• Taste (7 miles, $-$$): Taste is my number one, all around favorite place to eat in Indianapolis. When I first moved to Indy, I literally came here every weekend—not only for the food, but also for the smart, friendly servers. They know how to make you feel at home. Taste is open for brunch daily, offering loose-leaf teas and espresso, expert egg dishes (truffle egg toast, anyone?), and gorgeous salads. The dessert case sits directly between you and the menu board, so you cannot resist the hummingbird cake staring back at you.

A Belgian waffle with fruit and mocha from Taste. Photograph by Meagan Lacy.

Ethnic dining

If you are craving something a little more continental, hop in a taxi and head toward Lafayette Square—off West 38th Street and Lafayette. This neighborhood, recently featured in a New York Times article, offers a variety of ethnic cuisine. I love, Love, LOVE the Vietnamese sandwiches at K&T deli (and not only because they are $3.50), the tacos at Guatelinda and Carniceria Guanajuato, and the beef “dry pot” at Szechwan Garden.

Food trucks

Weekday lunches are never dull thanks to the Indy food truck scene. Scratch Truck serves the best burger I’ve ever had—a beef patty, topped with bacon marmalade, arugula, and Gorgonzola, on a toasted bun. The hand-cut french fries are perfectly crisped and have singlehandedly rekindled my love of the potato. Chef Becky’s Duos Mobile is a paragon of delicious, conscientious, and healthful food. The menu changes weekly but always features local vendors, vegan and vegetarian options, and desserts. Once Becky made a caramel-nut shortbread cookie that literally almost made me cry. It was that good. Also look out for the Mac Genie, the Seoul Grill, The Flying Cupcake, and Scout’s Treats.


Hoosiers line up for Scratch Truck. Photograph by Meagan Lacy.

Yogurt rice, cabbage chutney, and cut salad from Duos Mobile. Photograph by Meagan Lacy.

Diners

A born-and-raised West Coaster, I was instantly taken by the diner culture in Indianapolis. Unlike anything I’ve seen before, some of these establishments have existed since the ’40s and ’50s and are truly institutions. Peppy Grill, located in Indy’s Fountain Square neighborhood, is open 24 hours and is especially popular after the bars close down for the night. The Working Man’s Friend (234 N. Belmont Ave.) makes killer onion rings and exemplifies the “diner burger”: a thin beef patty, crisped at the edges, topped with American Cheese, iceberg lettuce, and tomato. Mug n Bun, near the Speedway, is an old school drive-in that serves mac-and-cheese wedges—and pretty much anything else you can think of to fry. The Rock-Cola Café (5730 Brookville Road), located in Irvington, is the only place you can get a genuine can of Choc-ola, a chocolaty beverage produced in Indianapolis between the 1940s and late 1970s. When Rock-Cola’s owner Dan Iaria hankered for a sip, his nostalgia led him on search that ended at the U.S. Patent Office: he purchased the expired trademark and, for 300 bucks, Choc-ola became his. And, for around $2, a glass of it can be yours.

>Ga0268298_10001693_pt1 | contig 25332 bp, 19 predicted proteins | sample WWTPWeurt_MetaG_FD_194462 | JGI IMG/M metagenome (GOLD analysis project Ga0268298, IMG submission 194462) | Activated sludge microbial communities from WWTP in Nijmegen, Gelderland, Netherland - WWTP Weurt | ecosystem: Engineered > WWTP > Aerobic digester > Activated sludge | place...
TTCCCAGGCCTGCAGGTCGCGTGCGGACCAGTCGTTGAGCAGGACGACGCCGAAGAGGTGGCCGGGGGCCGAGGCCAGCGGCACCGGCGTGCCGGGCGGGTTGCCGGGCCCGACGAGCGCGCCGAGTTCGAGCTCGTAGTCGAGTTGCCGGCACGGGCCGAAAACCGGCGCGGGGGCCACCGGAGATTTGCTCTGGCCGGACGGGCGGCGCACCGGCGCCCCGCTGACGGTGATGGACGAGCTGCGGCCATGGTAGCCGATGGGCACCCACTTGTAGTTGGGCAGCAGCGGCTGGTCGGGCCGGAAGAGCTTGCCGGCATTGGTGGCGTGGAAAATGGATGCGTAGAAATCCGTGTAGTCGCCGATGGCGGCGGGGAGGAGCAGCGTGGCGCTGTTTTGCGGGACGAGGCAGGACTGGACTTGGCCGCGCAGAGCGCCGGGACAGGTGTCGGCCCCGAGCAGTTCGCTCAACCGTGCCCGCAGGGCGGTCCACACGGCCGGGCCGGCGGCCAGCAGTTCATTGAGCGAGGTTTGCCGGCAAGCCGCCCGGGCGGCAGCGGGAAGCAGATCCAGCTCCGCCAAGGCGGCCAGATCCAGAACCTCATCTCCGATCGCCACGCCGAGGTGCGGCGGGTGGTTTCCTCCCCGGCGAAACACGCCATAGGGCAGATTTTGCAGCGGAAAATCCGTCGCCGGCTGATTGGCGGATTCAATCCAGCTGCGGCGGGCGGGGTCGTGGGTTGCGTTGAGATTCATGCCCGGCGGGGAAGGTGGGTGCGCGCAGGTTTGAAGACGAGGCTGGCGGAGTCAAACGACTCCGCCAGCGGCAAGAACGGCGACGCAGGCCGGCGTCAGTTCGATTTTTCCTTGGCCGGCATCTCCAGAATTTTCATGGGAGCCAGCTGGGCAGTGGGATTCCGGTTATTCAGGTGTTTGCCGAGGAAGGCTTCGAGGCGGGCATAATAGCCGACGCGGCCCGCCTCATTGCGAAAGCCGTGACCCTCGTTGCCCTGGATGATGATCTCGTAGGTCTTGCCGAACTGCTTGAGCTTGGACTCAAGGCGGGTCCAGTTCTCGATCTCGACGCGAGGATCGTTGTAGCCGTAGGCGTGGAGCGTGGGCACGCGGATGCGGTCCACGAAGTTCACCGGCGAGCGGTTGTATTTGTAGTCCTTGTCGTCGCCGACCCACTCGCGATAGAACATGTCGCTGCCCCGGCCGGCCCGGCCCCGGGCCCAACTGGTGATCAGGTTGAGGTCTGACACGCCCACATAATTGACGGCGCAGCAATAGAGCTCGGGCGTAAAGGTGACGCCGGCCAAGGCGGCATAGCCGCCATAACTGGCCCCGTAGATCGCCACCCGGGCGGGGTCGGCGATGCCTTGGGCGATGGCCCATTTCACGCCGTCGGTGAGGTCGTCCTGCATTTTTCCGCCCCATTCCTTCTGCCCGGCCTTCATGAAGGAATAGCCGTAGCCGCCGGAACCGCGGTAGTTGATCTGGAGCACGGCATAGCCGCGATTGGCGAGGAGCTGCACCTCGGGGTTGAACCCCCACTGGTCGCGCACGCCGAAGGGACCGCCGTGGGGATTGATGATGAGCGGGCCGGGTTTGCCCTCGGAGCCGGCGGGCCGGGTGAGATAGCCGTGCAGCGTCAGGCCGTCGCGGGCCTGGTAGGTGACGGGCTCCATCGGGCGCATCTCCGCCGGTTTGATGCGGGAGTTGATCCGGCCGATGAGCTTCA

Donuts

  • Long’s Bakery (4 miles, $, cash only): They really do deserve a category all their own. I have stood in line as early as 5:00 in the morning for one of Long’s warm, yeasted donuts. They’re good at room temperature, too, and, don’t worry, the line moves fast.

Bars, pubs, and lounges

  • The Libertine Liquor Bar (0.5 miles, $$): This lofty space, with its sparse, Scandinavian décor and lambent light, is the perfect refuge. The first thing that you will notice is the Whitman poem, “Pioneers! O Pioneers!” painted across the wall. But, even if literary allusions don’t impress you, the drinks will. “The Last Word”—a mixture of Bluecoat gin, Luxardo maraschino, and green chartreuse—is aptly named, as it will stun you to silence. Their cocktail menu rotates regularly, but rest assured you will find something housemade, infused, and/or muddled.
  • Tavern on South (0.5 miles, $-$$): Tavern is a bit of a misnomer, hardly describing this sleek, sophisticated space. Just around the corner from the Lucas Oil Stadium, Tavern on South almost makes me wish I were a sports fan. The two-story brick storefront is bright and airy on the inside and displays banner-sized, black-and-white photographs of historic Indianapolis. Offering a full bar as well as a seasonally inspired lunch and dinner menu, Tavern has it all.
  • Ball and Biscuit (1 mile, $-$$): The Ball and Biscuit is named eponymously after the STC 4021, a microphone first made in the 1930s by Standard Telephones and Cables Limited. An eclectic collection of microphones, transistor radios, and other musical equipment can be found throughout this elegant space—as well as cushy, oversized leather chairs. If this is where you decide to unwind, make sure you have the Pearl Jam in hand. This concoction of grapefruit juice and Pearl Plum flavored vodka is ambrosial.